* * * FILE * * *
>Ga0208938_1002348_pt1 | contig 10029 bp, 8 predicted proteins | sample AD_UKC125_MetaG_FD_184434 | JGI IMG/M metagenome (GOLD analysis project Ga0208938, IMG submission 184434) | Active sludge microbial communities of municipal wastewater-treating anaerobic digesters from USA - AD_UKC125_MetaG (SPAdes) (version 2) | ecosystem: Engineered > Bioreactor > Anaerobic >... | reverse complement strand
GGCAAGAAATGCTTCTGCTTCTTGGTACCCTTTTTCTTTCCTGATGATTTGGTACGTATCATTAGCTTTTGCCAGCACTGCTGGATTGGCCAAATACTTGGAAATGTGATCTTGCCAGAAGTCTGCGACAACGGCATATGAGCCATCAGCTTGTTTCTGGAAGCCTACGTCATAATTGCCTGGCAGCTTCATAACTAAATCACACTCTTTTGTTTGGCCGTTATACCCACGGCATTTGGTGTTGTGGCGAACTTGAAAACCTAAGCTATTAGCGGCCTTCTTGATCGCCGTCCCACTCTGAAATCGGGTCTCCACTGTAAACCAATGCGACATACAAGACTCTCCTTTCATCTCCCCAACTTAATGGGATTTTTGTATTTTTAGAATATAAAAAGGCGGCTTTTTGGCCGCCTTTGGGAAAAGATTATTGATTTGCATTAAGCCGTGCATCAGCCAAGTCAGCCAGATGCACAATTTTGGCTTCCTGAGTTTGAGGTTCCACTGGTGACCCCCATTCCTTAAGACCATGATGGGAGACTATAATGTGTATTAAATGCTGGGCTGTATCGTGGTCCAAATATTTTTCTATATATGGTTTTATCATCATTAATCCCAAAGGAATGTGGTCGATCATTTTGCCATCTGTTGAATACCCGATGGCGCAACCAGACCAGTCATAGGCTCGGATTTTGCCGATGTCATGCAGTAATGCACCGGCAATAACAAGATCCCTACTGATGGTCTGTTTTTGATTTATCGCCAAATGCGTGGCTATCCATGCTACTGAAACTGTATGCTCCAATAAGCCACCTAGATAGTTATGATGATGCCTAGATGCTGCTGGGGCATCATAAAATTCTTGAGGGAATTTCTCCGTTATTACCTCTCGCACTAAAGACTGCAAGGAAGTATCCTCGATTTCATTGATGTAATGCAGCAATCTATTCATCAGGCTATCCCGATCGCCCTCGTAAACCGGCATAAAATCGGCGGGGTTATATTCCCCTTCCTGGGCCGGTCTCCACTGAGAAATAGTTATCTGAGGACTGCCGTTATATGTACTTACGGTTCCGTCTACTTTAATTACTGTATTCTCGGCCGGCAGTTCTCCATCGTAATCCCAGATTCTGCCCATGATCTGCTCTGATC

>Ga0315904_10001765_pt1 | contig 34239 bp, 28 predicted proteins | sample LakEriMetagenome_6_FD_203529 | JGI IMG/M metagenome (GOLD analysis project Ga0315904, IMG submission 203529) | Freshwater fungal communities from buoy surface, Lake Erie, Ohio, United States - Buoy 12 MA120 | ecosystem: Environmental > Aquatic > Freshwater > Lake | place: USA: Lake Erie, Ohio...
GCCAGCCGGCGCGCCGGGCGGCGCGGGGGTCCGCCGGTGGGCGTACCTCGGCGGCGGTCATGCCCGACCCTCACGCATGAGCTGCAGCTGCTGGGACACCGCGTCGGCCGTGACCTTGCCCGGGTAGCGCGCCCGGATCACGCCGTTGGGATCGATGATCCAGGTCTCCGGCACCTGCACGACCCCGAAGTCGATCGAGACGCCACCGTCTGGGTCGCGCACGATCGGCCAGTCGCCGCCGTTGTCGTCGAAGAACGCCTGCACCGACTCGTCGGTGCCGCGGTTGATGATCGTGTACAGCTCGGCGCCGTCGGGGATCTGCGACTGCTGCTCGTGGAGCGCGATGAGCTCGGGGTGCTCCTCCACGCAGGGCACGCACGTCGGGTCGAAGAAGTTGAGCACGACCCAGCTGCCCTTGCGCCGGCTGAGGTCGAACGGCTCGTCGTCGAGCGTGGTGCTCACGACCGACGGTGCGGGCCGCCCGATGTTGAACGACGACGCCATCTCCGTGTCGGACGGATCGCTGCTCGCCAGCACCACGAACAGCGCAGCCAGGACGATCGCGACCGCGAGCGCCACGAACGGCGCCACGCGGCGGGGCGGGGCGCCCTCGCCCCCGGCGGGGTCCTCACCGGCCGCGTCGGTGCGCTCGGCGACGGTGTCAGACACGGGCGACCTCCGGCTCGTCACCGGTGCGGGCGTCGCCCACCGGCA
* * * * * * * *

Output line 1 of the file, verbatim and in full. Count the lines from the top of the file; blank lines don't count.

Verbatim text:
>Ga0208938_1002348_pt1 | contig 10029 bp, 8 predicted proteins | sample AD_UKC125_MetaG_FD_184434 | JGI IMG/M metagenome (GOLD analysis project Ga0208938, IMG submission 184434) | Active sludge microbial communities of municipal wastewater-treating anaerobic digesters from USA - AD_UKC125_MetaG (SPAdes) (version 2) | ecosystem: Engineered > Bioreactor > Anaerobic >... | reverse complement strand